HC nod to teen rape survivor to end pregnancy ‘in interest of future’Updated: Jul 05, 2020 00:03 IST
The Bombay high court (HC) on June 30 allowed a 17-year-old rape survivor to get her 26-week pregnancy medically terminated, despite the medical board stating that it was unsafe for the minor to undergo the procedure.
The bench of justice KK Tated and justice Milind Jadhav allowed the girl to get her pregnancy medically terminated, primarily because despite being appraised of the risks involved in the process, both the minor and her father expressed their desire to go ahead with the procedure “in the interest of the minor’s future”.
According to the survivor’s father, on June 10, the girl felt a pain in her stomach following which a doctor confirmed that she was pregnant.
Six days later, her father filed a complaint with Vakola police in Santacruz, alleging that his daughter was raped and the assault had resulted in an unwanted pregnancy. A first information report (FIR) was registered basis on his complaint.
The father then moved the high court seeking permission for medical termination of pregnancy (MTP), as his daughter’s unwanted pregnancy had crossed 20 weeks of gestation – the outer limit set by the Medical Termination of Pregnancy (MTP) Act, 1971. He prayed for permission on the grounds that his daughter’s mental and physical health was at serious risk because of the pregnancy, and that there was an inherent risk to her life due to her young age.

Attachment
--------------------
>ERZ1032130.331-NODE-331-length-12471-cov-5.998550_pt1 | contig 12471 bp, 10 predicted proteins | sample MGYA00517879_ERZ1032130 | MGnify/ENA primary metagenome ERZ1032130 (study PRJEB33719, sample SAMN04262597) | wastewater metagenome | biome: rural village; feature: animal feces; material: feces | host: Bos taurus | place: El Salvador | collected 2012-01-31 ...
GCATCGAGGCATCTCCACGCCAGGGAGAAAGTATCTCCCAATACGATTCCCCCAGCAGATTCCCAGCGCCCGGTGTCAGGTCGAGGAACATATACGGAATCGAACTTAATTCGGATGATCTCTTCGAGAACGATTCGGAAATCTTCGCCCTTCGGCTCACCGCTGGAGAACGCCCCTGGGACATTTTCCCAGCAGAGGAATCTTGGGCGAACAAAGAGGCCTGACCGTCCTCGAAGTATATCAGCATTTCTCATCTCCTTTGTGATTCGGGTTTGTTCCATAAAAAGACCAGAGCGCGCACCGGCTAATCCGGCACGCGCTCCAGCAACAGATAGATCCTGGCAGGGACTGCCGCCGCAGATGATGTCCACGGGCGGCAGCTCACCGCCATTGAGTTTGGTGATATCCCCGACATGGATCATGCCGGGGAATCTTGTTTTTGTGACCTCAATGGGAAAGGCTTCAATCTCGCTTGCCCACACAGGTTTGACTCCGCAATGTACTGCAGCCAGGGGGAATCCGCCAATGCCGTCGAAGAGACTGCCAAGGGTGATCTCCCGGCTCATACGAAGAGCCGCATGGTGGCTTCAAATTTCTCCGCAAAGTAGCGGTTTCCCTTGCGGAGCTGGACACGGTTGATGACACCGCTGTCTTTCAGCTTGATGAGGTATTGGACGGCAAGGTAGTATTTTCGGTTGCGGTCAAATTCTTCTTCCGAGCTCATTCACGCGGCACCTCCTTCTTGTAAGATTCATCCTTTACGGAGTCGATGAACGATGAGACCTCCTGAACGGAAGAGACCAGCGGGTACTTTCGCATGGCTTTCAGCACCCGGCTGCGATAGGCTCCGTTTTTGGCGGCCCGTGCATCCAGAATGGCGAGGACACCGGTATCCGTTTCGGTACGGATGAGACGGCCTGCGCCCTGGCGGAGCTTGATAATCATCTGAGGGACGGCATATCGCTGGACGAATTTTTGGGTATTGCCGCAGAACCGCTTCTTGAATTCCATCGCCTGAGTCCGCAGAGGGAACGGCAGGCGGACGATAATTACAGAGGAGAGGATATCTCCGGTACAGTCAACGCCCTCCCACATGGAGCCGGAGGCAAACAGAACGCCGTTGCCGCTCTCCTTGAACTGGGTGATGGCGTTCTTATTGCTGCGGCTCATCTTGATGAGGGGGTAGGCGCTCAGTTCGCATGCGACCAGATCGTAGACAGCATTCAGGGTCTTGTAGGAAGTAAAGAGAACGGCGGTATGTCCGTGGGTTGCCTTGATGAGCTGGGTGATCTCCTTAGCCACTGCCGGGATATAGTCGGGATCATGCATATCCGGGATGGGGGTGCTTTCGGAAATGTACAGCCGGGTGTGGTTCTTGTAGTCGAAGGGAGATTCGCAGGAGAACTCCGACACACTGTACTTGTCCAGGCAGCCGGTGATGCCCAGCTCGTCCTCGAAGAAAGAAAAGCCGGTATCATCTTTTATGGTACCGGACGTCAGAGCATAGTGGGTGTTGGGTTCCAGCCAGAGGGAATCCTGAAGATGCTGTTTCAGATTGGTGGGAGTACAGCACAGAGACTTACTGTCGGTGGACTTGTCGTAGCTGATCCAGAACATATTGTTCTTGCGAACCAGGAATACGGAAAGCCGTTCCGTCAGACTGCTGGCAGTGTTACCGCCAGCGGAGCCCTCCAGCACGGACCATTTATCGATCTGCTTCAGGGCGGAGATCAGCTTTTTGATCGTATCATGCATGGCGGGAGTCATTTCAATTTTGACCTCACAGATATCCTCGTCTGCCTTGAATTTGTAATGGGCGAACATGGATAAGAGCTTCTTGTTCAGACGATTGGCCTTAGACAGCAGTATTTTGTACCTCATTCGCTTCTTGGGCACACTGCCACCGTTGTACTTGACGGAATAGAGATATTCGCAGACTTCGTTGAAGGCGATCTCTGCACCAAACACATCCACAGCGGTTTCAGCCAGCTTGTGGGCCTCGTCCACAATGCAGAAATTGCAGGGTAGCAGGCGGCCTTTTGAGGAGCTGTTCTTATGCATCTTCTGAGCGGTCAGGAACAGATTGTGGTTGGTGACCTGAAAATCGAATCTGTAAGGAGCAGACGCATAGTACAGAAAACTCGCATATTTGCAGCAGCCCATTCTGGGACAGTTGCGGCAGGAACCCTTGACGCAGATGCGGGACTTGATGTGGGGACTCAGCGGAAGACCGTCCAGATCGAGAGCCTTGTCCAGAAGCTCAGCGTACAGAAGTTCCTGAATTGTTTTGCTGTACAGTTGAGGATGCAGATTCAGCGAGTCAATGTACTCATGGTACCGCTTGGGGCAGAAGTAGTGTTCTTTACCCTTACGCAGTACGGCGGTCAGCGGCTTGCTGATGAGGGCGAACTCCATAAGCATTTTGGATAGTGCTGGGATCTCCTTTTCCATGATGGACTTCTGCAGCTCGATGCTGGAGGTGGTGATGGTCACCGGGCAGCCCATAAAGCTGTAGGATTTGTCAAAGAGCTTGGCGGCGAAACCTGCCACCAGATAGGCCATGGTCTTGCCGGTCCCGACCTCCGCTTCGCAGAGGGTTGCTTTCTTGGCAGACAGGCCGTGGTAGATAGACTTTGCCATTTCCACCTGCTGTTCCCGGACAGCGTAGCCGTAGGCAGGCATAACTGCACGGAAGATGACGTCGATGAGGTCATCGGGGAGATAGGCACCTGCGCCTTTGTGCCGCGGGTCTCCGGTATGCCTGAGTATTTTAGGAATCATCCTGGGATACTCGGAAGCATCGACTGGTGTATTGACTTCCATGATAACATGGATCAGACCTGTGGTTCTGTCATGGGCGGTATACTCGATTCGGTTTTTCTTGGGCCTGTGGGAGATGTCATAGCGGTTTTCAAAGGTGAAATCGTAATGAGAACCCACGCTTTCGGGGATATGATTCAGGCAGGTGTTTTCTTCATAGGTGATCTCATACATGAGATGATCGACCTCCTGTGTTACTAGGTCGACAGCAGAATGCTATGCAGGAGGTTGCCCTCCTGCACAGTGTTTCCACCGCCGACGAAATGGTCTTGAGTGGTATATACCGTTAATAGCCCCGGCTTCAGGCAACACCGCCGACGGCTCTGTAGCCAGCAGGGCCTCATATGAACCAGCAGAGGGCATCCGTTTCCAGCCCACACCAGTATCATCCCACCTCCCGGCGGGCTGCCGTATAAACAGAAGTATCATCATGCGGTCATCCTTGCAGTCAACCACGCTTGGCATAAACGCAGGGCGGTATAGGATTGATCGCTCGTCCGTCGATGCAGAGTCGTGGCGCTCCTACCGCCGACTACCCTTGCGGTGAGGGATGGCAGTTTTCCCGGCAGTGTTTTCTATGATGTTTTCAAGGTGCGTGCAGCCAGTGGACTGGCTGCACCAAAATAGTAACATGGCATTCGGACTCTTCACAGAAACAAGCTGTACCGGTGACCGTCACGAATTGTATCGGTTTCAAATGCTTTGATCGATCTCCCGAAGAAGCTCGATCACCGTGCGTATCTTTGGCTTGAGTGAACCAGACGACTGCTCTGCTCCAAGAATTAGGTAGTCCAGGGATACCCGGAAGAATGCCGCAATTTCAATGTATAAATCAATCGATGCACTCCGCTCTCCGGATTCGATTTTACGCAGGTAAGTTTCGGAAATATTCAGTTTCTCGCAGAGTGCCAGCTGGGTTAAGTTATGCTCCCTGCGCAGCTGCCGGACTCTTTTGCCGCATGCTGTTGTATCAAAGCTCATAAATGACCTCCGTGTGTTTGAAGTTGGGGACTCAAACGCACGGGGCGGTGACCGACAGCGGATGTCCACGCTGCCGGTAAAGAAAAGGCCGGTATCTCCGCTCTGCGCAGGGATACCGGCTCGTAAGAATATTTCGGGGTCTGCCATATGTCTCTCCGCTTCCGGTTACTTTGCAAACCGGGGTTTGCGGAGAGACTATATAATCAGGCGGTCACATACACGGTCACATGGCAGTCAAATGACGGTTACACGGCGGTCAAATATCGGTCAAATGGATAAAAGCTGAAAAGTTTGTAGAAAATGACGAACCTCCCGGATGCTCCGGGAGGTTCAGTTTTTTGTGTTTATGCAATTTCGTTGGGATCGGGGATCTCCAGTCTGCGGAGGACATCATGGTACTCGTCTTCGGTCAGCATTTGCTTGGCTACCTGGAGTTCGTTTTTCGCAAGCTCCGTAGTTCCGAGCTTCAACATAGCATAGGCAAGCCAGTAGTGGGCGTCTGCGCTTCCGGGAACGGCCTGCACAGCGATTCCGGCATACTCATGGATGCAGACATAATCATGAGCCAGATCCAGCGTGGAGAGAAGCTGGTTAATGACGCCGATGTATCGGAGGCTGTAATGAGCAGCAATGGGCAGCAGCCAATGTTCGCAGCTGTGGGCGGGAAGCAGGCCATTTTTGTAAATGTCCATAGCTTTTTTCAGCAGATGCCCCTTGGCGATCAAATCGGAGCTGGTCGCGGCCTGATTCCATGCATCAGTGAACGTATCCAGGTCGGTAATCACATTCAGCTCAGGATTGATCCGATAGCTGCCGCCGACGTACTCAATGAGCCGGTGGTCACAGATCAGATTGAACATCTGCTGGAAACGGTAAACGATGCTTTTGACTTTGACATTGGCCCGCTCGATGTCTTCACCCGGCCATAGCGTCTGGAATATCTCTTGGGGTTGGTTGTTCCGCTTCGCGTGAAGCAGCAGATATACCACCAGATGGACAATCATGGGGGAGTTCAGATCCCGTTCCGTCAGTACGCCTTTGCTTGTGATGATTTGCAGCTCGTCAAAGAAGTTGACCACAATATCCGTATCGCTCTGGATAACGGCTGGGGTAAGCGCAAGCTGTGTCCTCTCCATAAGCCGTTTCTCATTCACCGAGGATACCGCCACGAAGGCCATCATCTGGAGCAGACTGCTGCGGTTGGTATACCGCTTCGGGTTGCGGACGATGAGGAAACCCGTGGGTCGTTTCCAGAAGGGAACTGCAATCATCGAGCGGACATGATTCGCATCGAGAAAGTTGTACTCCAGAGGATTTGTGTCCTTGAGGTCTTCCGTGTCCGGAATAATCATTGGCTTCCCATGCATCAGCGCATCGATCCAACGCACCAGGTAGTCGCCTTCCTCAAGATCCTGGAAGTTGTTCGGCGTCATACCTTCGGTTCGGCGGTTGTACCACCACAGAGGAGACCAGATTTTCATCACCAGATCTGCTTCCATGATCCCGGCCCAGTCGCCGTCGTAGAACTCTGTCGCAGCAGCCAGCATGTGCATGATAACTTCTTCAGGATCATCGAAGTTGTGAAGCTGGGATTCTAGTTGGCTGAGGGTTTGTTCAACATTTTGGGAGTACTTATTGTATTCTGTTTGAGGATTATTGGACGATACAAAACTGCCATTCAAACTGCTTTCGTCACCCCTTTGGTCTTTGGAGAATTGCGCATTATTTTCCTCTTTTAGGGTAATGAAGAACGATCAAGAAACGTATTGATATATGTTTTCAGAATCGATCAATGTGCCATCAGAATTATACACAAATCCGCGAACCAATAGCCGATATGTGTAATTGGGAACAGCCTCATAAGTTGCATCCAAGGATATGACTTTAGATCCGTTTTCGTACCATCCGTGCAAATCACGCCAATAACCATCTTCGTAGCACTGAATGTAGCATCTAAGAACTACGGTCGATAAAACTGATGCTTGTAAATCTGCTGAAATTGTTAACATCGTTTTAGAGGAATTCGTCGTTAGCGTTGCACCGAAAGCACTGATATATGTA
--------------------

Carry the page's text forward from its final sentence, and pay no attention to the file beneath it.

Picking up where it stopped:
On June 23, HC referred the minor to a medical board at KEM Hospital. Two days later, the board submitted its report opining that “the patient should be advised to continue the pregnancy with medical and psychological support”.
However, on June 26, HC sought a further report from the medical board, indicating whether it would be safe for the minor to undergo the MTP procedure. Accordingly, the board submitted another report on June 29, stating that in the case of advanced pregnancies, the chance of haemorrhage is higher.
The second report also highlighted the chance of infection and that “it could lead to a catastrophe like infertility, ectopic pregnancy that is potentially fatal”.
The report stated that if the termination were to be a failure, the girl would require a Cesarean operation, which would then lead to scarring. “[The scar] is more likely to give way in any subsequent pregnancy as and when it may occur. Depending on the situation, that may need a hysterectomy – removal of uterus,” it mentioned.